An unfair property valuation by a local tax assessor can cripple the operation of a low-income housing tax credit (LIHTC) operation. Unfortunately, the inconsistency and uncertainty of how assessors value completed developments is a common impediment to financing LIHTC projects.
Without guidance at the state level, local assessors may value projects without consideration of the regulations that encumber the property and limit its incomeproducing potential. Tax assessments based upon the highest use, rather than the actual use, of the property can even prevent development altogether.
The majority of states base their property tax valuations on fair market value. Typically, assessors value real estate by one of three methods—the market approach, the cost approach, or the income approach—and each presents challenges in relation to LIHTC assets.
The market approach of analyzing comparable sales is difficult to apply because there exists no market of tax credit property transactions to rely upon.
The cost approach calculates the expense of replacing a building with a similar one. That doesn't work in this context because without the tax credit subsidy, LIHTC projects could not be built in the first place.
The income approach is generally favored when valuing income-producing property, such as an apartment building that generates a cash stream of paid rent. However, conflict exists over whether to value the property based upon estimated market rents or the actual restricted rents that are inherent in an LIHTC operation.
For example, in New York, just as in many states, there existed no clear statutory guidance or case law to provide a uniform method of assessment for affordable housing. Many times assessors took the position that these properties should be assessed on an income basis as though they operated at market rents. The result was inflated property tax bills based on market rents that LIHTC projects cannot charge due to rent restrictions.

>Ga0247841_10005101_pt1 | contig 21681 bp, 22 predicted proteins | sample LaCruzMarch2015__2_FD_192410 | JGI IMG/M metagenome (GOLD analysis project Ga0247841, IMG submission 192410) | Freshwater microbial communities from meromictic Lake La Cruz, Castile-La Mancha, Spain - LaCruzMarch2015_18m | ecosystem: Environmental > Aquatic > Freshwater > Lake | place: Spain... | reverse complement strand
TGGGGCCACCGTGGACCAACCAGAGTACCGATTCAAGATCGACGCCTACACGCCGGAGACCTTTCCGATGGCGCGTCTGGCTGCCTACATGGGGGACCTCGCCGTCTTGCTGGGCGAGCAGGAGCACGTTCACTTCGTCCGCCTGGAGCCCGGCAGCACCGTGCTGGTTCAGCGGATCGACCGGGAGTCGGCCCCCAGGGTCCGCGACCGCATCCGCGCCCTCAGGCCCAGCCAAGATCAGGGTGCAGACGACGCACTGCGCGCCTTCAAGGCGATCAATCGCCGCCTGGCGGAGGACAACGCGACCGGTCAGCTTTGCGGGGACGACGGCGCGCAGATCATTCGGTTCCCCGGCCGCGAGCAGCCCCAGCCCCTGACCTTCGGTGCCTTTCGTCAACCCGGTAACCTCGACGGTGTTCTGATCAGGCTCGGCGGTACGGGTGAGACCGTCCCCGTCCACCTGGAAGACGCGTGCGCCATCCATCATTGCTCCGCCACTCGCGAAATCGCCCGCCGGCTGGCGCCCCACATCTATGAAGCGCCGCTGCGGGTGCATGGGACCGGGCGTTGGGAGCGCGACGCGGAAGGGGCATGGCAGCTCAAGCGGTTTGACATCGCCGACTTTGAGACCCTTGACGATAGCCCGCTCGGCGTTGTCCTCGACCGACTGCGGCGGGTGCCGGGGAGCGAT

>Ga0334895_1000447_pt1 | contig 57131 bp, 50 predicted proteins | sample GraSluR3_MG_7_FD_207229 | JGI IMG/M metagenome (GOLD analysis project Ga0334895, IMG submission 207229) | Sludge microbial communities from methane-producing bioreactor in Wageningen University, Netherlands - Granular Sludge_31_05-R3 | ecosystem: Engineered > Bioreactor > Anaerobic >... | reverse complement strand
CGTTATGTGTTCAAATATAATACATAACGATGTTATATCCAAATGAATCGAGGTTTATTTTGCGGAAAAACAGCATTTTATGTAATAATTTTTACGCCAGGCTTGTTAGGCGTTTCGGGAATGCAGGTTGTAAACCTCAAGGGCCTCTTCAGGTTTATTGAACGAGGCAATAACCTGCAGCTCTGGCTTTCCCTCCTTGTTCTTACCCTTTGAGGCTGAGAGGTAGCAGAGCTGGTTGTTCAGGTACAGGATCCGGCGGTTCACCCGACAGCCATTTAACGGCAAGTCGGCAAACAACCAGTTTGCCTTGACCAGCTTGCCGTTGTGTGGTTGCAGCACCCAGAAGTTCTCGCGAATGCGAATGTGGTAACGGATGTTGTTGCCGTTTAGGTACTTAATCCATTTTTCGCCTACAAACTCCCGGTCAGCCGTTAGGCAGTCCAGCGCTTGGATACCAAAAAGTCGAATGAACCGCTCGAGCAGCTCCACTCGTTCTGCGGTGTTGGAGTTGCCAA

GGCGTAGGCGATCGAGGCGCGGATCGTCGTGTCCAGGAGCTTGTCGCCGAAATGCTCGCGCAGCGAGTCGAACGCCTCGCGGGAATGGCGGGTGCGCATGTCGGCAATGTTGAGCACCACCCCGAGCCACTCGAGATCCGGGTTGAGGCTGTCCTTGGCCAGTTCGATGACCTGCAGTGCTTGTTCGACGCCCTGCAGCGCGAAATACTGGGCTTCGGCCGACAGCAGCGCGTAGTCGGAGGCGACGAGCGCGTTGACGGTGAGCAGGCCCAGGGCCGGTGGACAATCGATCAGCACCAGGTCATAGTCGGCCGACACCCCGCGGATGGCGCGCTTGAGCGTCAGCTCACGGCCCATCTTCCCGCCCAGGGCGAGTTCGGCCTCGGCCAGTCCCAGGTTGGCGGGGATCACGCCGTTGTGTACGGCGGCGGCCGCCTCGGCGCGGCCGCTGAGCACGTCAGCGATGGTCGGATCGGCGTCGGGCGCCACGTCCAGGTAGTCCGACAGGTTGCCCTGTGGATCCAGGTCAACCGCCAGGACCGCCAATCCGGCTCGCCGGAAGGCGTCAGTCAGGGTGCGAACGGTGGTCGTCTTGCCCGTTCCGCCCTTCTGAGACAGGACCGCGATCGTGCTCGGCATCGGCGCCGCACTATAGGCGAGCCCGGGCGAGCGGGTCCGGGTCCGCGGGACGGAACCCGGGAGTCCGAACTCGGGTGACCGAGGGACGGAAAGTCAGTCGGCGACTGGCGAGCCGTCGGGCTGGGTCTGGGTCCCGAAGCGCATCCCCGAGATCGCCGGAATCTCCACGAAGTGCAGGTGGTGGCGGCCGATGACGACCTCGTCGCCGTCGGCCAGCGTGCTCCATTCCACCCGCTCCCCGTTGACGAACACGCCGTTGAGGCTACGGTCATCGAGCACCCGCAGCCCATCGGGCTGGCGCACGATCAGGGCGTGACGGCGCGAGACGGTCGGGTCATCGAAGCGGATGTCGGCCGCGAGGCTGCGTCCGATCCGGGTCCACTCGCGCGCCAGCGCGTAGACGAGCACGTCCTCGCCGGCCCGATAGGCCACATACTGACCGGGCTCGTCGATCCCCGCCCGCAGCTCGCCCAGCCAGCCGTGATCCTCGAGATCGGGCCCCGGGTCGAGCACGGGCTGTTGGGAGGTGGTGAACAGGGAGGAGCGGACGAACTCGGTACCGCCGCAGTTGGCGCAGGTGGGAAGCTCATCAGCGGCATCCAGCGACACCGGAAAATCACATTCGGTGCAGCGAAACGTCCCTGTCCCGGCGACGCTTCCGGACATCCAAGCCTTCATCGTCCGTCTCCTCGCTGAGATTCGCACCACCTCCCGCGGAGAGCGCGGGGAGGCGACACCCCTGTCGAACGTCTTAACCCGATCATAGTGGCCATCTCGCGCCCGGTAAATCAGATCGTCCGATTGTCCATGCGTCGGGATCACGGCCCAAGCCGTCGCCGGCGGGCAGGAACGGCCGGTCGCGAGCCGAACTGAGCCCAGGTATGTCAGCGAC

State legislation has slowly matured in this area. In 2005, New York became the 14th state to address the proper valuation of LIHTC properties. Other states that have passed legislation adopting a uniform method of assessment include Alaska, California, Colorado, Florida, Georgia, Illinois, Indiana, Iowa, Maryland, Nebraska, Pennsylvania, Utah, and Wisconsin.
New York's Real Property Tax Law directs local assessors to use an income approach that excludes tax credits or subsidies as income when valuing LIHTC properties.
To qualify, a property must be subject to a regulatory agreement with the municipality, the state, or the federal government that limits occupancy of at least 20 percent of the units to an “income test.” The law requires the income approach of valuation be applied only to the “actual net operating income” after deduction of any reserves required by federal programs.
The New York statute is representative of other states, such as California, Illinois, Iowa, Maryland, and Nebraska.
Maryland's tax code states that tax credits may not be included as income attributable to the property and that the rent restrictions must be considered in the property valuation.
Likewise, California mandates that “the assessor shall exclude from income the benefit from federal and state low-income tax credits” when valuing property under the income approach.
However, there are still many states without legislation, leaving the valuation of these projects to the whims of a local assessor who may not understand the intricacies of an LIHTC project.
Michael Martone is the managing partner in the Mineola, N.Y., law firm of Koeppel Martone & Leistman, LLP, and the New York state member of the American Property Tax Counsel, the national affiliation of property tax attorneys. He can be reached at mmartone@ taxcert.com. Michael Guerriero is an associate with the firm and can be reached at firstname.lastname@example.org.